By Harlan Price. Photos: Margus Riga, Dave Silver, Erik Peterson, Todd Weselake.
Tropical hot weather has smothered the racers on the opening day of the 2013 BC Bike Race Presented by Harbour Air, BC Ferries and Shimano. With temperatures pushing 90 degrees and the humidity soaring, race co-founder Dean Payne describes day one of the BCBR as the hottest and most humid on record.
It’s a stark contrast to the 2012 edition of the race that saw the wettest weather in the race’s history, but from the smiles stuck to the racers faces at the finish line, the sunshine and heat seem to be the preferred conditions for riding the technical singletrack the BCBR is famous for.
It was a stage for regional riders Kris Snedden (Kona) and Neil Kindree (Specialized/Corsa Cycles) who took first and second after a day of a three man Kona tag-team worked over Kindree, last year’s winnr. Kona rider Spencer Paxson managed to overcome an early crash to earn a step up onto the third step, but it was Cory Wallace (Kona) who added to the already sweltering heat with an early attack that put Kindree on the defensive.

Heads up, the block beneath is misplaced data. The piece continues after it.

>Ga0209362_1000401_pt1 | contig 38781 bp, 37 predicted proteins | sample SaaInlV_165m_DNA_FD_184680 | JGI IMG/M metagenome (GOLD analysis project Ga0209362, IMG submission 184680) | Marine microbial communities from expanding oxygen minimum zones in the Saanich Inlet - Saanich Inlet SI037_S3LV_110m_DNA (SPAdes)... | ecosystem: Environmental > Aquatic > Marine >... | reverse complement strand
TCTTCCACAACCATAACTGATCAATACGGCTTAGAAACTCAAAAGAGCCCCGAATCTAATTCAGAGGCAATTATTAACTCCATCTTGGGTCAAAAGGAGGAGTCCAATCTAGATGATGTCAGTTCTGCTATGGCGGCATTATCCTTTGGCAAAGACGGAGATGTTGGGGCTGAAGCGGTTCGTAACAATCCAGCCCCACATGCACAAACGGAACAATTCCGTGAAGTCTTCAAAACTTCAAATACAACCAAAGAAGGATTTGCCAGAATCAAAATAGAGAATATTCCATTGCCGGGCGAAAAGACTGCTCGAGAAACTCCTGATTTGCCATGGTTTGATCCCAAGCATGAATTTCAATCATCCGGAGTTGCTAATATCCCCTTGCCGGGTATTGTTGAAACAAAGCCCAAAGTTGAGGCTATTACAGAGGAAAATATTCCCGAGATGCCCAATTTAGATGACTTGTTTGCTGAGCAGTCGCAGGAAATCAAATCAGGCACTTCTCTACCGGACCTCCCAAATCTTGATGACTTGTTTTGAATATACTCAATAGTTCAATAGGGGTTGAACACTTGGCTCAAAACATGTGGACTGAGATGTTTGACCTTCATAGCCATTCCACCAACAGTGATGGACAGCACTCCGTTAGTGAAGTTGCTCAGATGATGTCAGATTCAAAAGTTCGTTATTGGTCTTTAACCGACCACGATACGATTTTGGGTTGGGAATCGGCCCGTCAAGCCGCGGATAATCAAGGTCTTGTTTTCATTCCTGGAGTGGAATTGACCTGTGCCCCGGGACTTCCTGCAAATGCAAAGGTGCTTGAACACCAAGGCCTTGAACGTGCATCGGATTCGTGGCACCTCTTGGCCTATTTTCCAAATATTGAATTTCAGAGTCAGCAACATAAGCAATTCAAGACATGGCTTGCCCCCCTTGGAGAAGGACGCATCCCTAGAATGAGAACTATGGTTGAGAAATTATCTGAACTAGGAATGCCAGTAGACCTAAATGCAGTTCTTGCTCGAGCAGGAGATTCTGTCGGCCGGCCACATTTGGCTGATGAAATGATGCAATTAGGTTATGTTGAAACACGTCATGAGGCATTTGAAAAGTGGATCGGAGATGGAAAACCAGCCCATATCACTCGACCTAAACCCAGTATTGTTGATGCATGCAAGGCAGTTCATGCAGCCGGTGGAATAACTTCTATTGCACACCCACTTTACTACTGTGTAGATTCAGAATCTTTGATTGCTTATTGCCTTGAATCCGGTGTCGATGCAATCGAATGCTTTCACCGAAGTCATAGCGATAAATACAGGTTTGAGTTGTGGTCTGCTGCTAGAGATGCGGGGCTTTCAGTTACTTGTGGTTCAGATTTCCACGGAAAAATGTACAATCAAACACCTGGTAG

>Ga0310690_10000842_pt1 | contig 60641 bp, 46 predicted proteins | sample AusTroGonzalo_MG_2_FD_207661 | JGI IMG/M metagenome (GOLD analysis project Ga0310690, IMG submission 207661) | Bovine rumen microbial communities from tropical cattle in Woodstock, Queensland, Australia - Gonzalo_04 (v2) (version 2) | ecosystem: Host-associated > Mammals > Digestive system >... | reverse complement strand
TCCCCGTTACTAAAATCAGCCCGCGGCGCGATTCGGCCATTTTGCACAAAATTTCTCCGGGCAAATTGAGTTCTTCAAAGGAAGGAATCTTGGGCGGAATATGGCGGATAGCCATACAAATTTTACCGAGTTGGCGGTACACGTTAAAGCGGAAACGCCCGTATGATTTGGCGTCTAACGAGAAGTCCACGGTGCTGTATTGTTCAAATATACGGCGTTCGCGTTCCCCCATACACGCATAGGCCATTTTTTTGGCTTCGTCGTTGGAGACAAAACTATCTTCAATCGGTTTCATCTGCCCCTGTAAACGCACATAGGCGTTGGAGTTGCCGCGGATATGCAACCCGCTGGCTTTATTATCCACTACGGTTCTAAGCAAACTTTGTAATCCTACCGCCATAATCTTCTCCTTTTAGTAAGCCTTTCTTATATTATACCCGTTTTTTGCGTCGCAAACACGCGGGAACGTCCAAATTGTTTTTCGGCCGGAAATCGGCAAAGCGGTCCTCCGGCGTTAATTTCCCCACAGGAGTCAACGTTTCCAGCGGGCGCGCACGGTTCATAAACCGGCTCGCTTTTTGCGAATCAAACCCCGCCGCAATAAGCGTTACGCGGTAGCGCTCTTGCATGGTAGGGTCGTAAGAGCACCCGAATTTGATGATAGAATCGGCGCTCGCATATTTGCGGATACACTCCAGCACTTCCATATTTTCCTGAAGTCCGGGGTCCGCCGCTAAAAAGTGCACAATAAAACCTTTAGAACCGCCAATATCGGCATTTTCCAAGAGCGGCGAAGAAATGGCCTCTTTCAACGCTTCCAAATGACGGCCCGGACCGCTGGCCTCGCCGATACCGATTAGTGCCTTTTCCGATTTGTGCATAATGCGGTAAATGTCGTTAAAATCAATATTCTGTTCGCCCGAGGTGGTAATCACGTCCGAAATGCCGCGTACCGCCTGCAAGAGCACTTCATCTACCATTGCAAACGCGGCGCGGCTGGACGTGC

The Kona team tactics probably shouldn’t have been a surprise to last years champion after he played it safe in 2012 and waited till late in the race week to show his true cards. There will be no rest for the foxy strategist this year.
Day one also proved to be full of early fireworks in the Open Women’s race as last years winner Wendy Simms of Kona had no chance to catch a moment in the shade with Kim Hurst (Mud Cycles) of New Zealand hungry for a chance to unseat the Queen of Lean. Hurst had Simms against the ropes on the initial climbs up to the Forbidden Plateau, but unfortunately a directional misstep put Hurst two minutes back at the finish line.
Last year’s Enduro winner Andreas Hestler (Rocky Mountain Bicycles) suffered a flat on stage one and Kris Snedden managed to take the overall on the day despite losing Stage 1 of the Redbull Enduro to Eric Goss (East Infection 2). Goss might have his eye on the Enduro overall since he seemed to use a proven strategy for domination by relaxing a little in between the enduro stages.
Stay tuned for day two which moves early in the morning to Campbell River for more singletrack with less climbing. The heat is expected to continue to rise and riders will need to stay within their limits to keep themselves flowing through the trails. The adventure has just started and how it plays out won’t really come into focus until midweek when the racers training and stamina starts to shine through. Welcome to the adventure that is the BC Bike Race.